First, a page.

The process and predictors of drug and alcohol abstinence among adolescents with substance use disorders (SUD) remains a critical area for research. A growing body of research on adults with SUD suggests that religious and spiritual (R/S) processes play an influential role in supporting recovery over time, such that higher levels of R/S predict better substance use outcomes. These findings are consistent with the 12-Step model of recovery, which posits that the primary mechanism through which recovery occurs is a "spiritual awakening." They are also consistent with theoretical models that highlight the importance of reconnecting with sources of meaning, purpose, and values as central to long-term recovery from SUD. However, investigation into the role of R/S in adolescent SUD treatment response remains scarce and the available research contains methodological limitations (i.e., lack of post-treatment follow-up, correlational designs). The proposed study seeks to advance knowledge of the role of R/S among adolescents in SUD treatment through secondary data analyses of two adolescent outpatient samples and collection of original qualitative data that will be used to help interpret quantitative findings and generate new hypotheses to be tested in future research. The proposed project will enhance existing knowledge by using a prospective design and follow-up periods that extend beyond the end of formal treatment (i.e., 9- and 12-month follow-ups).
The aims of the project are (1) to examine the predictive value of baseline R/S and during-treatment change in R/S on later substance use and mental health outcomes, (2) to examine the psychometric properties of a new measure of spirituality and its ability to predict outcomes, and (3) to use qualitative data to explain and contextualize quantitative findings. Problem recognition will be examined as a potential moderator of outcomes, based on research that suggests adolescents who believe they have a problem with drugs or alcohol are more likely to get involved in spiritually-oriented 12-step groups. The proposed research and training plan will provide the PI with training in (1) theoretical models of R/S in relation to health behavior, (2) advanced quantitative and qualitative research methods, (3) processes of SUD recovery, (4) evaluation of measurement tools, and (5) scientific writing and research dissemination. Importantly, the proposed project will provide directions for the PI's future research on the role of R/S in addiction recovery. This research has direct implications for clinical practice, as it will help clinicians understand whether to proactiely integrate and support their adolescent clients'religious beliefs and foster spiritual growth as pat of treatment. It will also help clinicians understand the potential benefits of involvement in spiritually-oriented 12-Step organizations, which could impact their referral practices and 12-step facilitation efforts. Greater knowledge about the role that R/S plays for young people during and following treatment will enhance the specificity and efficiency of treatment for this challenging population and ultimately foster strengths that enhance the chances of remission and recovery.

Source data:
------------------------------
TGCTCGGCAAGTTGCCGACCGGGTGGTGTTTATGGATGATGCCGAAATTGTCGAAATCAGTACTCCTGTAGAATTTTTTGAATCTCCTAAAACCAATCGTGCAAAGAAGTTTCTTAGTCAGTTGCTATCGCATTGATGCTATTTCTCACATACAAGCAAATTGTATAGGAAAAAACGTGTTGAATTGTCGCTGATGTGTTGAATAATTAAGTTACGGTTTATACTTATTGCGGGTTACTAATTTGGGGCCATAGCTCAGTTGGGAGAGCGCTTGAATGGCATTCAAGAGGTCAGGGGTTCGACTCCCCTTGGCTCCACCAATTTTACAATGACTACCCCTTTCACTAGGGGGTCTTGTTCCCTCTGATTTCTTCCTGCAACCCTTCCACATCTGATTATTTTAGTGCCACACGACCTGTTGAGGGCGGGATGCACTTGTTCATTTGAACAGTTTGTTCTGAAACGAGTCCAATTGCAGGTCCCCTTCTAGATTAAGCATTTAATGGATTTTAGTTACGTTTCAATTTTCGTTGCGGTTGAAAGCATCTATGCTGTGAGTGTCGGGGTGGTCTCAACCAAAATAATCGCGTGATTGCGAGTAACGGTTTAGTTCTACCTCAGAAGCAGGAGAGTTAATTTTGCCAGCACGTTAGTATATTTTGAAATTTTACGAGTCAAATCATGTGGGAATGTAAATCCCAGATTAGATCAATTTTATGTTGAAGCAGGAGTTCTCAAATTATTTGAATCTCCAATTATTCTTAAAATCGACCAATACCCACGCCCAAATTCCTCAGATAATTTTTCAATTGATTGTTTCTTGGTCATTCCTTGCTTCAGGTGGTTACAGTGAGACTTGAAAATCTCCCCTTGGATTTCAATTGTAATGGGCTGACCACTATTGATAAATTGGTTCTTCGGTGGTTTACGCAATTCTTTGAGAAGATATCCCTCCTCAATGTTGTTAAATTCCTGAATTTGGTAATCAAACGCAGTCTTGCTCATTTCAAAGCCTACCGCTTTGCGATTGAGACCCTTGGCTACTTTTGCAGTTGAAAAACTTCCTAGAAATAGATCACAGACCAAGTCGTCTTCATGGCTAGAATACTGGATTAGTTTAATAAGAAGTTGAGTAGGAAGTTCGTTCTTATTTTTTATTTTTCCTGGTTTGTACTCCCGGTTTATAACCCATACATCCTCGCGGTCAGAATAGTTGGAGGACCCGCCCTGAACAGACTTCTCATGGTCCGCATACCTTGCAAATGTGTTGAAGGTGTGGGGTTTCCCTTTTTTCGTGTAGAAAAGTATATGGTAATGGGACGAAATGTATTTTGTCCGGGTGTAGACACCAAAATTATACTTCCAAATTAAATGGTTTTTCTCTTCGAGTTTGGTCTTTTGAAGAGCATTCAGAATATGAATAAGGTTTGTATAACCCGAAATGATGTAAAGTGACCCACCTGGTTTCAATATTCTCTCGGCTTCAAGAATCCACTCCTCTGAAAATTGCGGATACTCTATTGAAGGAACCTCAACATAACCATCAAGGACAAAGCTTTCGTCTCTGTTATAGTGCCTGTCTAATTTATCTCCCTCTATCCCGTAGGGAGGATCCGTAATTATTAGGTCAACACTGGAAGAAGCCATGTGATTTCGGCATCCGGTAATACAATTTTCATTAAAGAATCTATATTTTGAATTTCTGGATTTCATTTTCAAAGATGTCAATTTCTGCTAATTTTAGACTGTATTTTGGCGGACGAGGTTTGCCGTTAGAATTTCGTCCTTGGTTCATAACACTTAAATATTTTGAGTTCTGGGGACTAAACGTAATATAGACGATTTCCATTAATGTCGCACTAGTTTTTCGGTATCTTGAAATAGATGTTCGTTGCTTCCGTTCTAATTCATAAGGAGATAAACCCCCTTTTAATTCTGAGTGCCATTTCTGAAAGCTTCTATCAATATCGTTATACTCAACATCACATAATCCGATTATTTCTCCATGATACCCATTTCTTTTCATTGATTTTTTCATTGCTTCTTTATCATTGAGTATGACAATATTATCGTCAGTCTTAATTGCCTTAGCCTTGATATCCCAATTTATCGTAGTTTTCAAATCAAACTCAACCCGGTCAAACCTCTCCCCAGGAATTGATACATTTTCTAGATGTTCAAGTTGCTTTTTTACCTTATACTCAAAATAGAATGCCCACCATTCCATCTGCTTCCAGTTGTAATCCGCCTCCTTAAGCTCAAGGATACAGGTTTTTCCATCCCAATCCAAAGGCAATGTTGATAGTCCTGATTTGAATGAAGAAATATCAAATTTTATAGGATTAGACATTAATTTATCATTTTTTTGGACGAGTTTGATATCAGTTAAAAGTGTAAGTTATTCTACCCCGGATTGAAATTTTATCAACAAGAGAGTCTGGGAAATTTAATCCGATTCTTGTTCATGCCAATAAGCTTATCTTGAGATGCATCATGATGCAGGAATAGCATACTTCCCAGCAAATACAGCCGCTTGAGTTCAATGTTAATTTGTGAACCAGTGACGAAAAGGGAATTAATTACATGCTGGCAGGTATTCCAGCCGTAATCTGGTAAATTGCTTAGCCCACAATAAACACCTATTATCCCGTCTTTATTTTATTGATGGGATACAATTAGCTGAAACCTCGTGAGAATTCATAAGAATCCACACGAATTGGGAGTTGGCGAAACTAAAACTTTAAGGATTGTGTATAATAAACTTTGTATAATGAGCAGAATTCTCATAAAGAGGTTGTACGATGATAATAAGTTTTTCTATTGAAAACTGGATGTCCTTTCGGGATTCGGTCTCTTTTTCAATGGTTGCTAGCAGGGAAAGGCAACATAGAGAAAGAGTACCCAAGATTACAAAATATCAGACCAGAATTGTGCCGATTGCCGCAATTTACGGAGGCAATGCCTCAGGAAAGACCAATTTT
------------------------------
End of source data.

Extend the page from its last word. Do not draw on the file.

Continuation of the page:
Public Health Relevance

Alcohol and other drug use disorders among adolescents are an ongoing public health problem and are notoriously difficult to treat. Research suggests that religion and spirituality may play a protective role against the development of substance use disorders (SUD) among adolescents, but little is known about whether religious and/or spiritual processes can predict improvements in outcomes among adolescents who have already developed SUD, as has been shown with adults. This study will help elucidate the role of religious and spiritual processes in treatment outcomes among adolescents with SUD, which has direct implications for improving clinical practice.

National Institute of Health (NIH)
Predoctoral Individual National Research Service Award (F31)
Project #
Application #
Study Section
Special Emphasis Panel (ZRG1)
Program Officer
Kahana, Shoshana Y
Project Start
Project End
Budget Start
Budget End
Support Year
Fiscal Year
Total Cost
Indirect Cost
Suffolk University
Schools of Arts and Sciences
United States
Zip Code